The mamey is prized not only for the delicious fruit it bears but also for its fragrant flowers and lovely appearance. Resembling a Southern magnolia, the mamey grows to 60 feet high and features a short stout trunk and dense foliage with long, glossy, leathery dark-green leaves. The flowers feature 4-6 white petals and have a lovely fragrance. The fruit is brown and leathery on the outside, and inside can be sweet and tender or crisp and sour, depending on the variety. Another popular tree that bears edible fruit is the mango. The ubiquitous leafy tree grows in forests, backyards, and alongside roadways, and in the summer each tree bears what appear to be hundreds of mangoes. When ripe, the fruit is covered with a thick yellow and brown skin, but inside is a soft succulent fruit similar to a peach. You’ll often see locals on the side of the road selling bags of them out of their trucks.

The curious calabash tree served an entirely different purpose in Taíno culture. Its greatest value was in the large, round, gourd-like fruit that sprouts directly from the tree’s trunk. After the fruit was cleansed of its pulp, the remaining shell was dried and used as a bowl for food preparation and storage. Sometimes the bowls were decorated with elaborate carvings etched into the sides before the shell dried. Carved calabash bowls are popular souvenir items today.


Relax beneath palm trees, kayak through bioluminescent bays, or dance the night away to the sounds of salsa: Experience the Island of Enchantment with Moon Puerto Rico.

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Cottonwood | it’s… What is Cottonwood?

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Cotton tree

Cotton tree in Honolulu, Hawaii

Scientific classification
Kingdom: Plants
Department: Angiosperms
Grade: Dicots
Order: Maliflora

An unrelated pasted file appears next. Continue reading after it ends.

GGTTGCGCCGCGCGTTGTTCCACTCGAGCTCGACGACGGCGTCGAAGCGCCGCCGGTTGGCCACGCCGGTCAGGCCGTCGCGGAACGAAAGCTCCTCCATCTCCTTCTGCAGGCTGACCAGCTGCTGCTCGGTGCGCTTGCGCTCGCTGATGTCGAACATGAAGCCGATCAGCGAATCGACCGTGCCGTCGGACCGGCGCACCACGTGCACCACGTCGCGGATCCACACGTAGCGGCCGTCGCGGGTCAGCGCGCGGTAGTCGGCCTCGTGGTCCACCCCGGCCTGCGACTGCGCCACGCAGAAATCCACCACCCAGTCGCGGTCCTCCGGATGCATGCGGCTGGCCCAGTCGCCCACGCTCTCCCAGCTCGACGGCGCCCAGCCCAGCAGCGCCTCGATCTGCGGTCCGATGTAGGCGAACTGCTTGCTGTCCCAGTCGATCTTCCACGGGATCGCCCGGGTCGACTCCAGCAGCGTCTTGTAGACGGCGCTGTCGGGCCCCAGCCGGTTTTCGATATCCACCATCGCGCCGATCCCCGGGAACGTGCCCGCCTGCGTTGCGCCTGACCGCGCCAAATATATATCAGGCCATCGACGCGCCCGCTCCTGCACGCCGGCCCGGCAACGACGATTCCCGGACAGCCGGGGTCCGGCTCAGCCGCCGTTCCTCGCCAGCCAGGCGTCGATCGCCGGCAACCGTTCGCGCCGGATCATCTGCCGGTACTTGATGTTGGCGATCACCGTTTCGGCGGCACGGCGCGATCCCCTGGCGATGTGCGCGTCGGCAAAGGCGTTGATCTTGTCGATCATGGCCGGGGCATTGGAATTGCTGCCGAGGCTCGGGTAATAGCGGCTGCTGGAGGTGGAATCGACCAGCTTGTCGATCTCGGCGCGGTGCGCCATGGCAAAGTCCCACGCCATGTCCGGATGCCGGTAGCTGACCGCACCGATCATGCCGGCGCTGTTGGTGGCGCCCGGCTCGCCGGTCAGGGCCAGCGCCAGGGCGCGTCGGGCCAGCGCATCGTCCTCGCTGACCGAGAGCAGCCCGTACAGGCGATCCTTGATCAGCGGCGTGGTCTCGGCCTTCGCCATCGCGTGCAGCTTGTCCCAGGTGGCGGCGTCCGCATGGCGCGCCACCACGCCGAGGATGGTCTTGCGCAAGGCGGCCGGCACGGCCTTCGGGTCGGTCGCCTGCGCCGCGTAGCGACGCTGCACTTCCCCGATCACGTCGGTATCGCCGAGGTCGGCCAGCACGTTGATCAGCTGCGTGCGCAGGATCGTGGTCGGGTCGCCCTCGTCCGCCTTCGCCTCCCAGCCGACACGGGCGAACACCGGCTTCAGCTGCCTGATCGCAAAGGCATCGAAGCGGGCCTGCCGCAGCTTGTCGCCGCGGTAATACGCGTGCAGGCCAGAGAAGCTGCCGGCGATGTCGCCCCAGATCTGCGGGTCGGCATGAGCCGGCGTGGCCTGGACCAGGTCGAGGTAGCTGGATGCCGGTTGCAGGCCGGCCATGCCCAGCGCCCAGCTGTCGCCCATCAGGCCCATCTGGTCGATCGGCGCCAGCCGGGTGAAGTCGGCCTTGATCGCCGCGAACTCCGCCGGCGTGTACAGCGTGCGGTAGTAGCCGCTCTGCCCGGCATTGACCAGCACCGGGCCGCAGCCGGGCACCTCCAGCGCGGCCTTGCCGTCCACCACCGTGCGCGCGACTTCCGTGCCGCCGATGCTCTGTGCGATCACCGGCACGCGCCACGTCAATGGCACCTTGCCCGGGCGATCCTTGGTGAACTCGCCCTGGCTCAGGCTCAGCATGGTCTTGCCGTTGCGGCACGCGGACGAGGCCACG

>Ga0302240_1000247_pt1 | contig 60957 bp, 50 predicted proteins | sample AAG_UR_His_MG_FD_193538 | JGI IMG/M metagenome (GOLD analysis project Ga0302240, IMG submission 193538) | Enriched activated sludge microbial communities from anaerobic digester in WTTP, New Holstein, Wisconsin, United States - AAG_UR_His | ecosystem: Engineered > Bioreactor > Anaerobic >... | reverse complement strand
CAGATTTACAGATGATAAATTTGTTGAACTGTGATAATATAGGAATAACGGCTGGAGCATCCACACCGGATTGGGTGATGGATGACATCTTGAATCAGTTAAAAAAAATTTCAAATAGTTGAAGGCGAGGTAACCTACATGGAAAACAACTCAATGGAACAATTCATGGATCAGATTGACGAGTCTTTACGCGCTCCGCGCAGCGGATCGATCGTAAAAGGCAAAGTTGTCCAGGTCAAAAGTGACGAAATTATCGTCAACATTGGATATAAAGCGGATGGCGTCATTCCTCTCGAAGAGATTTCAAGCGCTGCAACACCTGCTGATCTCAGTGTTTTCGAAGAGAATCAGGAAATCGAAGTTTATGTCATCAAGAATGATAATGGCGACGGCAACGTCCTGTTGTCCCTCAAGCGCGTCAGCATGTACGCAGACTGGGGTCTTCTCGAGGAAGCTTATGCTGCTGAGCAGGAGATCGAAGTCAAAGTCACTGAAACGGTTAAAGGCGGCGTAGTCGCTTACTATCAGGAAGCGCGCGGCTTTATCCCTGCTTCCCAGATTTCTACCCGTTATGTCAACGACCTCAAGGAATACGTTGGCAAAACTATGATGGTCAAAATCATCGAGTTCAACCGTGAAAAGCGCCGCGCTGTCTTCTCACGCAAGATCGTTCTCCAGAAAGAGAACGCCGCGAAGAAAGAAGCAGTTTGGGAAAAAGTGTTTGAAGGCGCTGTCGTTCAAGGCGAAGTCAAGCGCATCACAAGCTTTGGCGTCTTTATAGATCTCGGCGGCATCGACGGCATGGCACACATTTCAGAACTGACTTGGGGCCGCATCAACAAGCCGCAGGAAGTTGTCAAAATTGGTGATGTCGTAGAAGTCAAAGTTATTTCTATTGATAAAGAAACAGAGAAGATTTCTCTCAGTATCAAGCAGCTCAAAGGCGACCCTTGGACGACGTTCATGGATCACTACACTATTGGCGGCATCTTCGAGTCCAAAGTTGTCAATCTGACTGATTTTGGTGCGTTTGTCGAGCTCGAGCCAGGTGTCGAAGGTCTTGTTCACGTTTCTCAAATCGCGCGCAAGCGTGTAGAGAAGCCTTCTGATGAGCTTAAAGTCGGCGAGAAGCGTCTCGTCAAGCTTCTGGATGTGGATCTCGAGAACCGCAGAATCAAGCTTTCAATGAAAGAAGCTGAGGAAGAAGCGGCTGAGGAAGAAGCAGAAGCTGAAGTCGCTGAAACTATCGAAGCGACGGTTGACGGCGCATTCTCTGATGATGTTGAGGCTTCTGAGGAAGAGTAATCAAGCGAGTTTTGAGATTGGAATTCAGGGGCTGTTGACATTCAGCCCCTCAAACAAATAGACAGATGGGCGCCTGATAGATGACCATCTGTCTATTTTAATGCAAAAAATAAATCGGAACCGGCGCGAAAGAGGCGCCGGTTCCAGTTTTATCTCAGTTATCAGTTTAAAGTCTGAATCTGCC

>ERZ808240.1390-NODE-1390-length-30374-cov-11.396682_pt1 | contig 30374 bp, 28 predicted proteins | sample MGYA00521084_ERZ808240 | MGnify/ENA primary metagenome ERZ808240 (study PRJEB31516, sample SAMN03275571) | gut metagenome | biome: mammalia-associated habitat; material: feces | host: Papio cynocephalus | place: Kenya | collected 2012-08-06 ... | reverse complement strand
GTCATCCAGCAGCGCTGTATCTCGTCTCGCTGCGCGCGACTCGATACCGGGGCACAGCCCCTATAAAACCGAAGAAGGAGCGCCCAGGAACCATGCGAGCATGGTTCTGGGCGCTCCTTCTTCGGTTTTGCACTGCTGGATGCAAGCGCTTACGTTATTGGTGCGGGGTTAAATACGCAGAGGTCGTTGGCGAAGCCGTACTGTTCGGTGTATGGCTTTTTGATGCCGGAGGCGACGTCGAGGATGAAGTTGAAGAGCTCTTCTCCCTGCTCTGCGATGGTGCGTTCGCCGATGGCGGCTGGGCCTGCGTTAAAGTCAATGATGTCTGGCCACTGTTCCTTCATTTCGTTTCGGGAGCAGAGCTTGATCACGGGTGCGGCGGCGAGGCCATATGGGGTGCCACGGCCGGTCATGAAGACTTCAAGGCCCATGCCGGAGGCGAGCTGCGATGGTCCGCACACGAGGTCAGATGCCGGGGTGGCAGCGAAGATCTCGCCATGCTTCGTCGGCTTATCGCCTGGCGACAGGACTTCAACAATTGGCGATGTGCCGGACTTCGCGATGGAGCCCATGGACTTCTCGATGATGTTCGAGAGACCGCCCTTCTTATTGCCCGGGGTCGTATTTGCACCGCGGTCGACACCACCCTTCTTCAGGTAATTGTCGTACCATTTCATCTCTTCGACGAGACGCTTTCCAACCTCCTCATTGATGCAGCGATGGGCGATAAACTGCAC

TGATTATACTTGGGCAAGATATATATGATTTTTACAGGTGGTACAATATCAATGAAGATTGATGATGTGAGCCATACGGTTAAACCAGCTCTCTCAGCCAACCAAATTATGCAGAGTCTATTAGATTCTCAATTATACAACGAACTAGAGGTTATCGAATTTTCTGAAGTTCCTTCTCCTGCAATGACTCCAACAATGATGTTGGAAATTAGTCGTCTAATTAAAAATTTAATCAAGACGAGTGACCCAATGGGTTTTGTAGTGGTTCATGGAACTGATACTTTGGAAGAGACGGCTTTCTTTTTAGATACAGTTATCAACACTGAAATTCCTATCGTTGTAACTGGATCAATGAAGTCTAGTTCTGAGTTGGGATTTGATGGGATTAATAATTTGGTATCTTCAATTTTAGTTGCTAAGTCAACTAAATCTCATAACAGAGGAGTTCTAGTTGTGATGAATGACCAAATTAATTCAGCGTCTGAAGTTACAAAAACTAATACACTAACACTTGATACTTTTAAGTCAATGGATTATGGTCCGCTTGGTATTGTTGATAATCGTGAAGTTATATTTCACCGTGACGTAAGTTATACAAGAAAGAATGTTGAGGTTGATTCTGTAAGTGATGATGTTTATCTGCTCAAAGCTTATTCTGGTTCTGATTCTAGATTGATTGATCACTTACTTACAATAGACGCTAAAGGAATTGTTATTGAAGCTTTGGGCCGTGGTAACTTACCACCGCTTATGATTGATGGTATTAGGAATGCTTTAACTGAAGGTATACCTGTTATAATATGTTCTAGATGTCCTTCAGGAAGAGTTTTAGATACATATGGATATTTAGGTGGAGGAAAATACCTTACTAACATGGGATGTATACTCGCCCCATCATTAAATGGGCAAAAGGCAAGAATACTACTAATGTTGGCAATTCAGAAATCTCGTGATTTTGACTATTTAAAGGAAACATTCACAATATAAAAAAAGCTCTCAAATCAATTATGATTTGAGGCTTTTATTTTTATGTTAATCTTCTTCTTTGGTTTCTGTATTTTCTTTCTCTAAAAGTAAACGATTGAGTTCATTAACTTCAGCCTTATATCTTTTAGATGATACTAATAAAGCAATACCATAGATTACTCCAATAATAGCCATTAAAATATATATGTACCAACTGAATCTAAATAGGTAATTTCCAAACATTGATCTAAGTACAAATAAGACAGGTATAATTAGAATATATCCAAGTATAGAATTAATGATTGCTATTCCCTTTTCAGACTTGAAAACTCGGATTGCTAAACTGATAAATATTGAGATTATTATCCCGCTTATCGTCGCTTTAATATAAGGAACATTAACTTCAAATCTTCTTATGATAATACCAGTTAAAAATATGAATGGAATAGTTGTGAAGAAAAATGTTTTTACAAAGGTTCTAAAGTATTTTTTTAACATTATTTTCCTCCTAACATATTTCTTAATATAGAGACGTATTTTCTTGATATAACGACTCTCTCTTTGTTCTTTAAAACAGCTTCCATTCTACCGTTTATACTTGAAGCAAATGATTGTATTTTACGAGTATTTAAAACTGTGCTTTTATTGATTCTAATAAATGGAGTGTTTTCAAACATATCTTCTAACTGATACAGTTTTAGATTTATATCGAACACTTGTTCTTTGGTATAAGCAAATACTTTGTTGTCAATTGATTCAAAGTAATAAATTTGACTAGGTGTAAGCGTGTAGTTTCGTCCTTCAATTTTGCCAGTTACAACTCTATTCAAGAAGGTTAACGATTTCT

Family: Malvaceae
Gen. : Ceiba
Type: Cottonwood
Latin name
Ceiba pentandra (L.) Gaertn.

Systematics
on Wikispecies

Pictures of
at Wikimedia Commons

ITIS 21595
NCBI 193163

Cotton tree (lat. Ceiba pentandra ) is a tropical tree of the Malvaceae family. Under natural conditions, it grows in Mexico, Central America, the Caribbean, the northern part of South America and in the tropics of West Africa. The tree was one of the sacred symbols of Mayan mythology. Also known by the names Kapok , Five starred ceiba , Sumauma . The word kapok is also used for the name of the fiber obtained from the fruit of this tree.

A tree 60-70 m high, with a very wide trunk with props. The trunk and large branches are intensively covered with very large, prickly spines. The leaves are palmately compound, consisting of 5-9 leaflets 20 cm long, resembling palm leaves. Flowers are large, white. Mature trees produce several hundred fruits — large (15 cm) opening boxes containing seeds. The inner walls of the boxes are covered with numerous fluffy yellowish shiny hairs resembling cotton, which are a mixture of lignin and cellulose. The process of harvesting and separating the fiber is manual and laborious. nine0006

Cotton boll with fibers inside

The fiber is light, buoyant, elastic, resistant to water, highly flammable. Used for stuffing upholstered furniture, life jackets, circles, soft toys, as well as sound and heat insulating material. Not used for yarn. At present, the use of fiber has been largely replaced by man-made materials. A semi-drying fatty oil is also obtained from the seeds, replacing cottonseed oil. The oil is used in the manufacture of soap or as a fertilizer. nine0006

The tree is widely cultivated in Southeast Asia, especially on the island of Java, Malaysia, Indonesia, the Philippines, and also in South America.

A similar fiber was found in another tree, Bombax ceiba (lat. Bombax ceiba ).

The tree is one of the national symbols of Puerto Rico.

Flower and bud, fruit, roots, bark

Parc de la Ceiba (Ceiba Tree Park)

Parc de La Ceiba (Ceiba Tree Park) — Secret World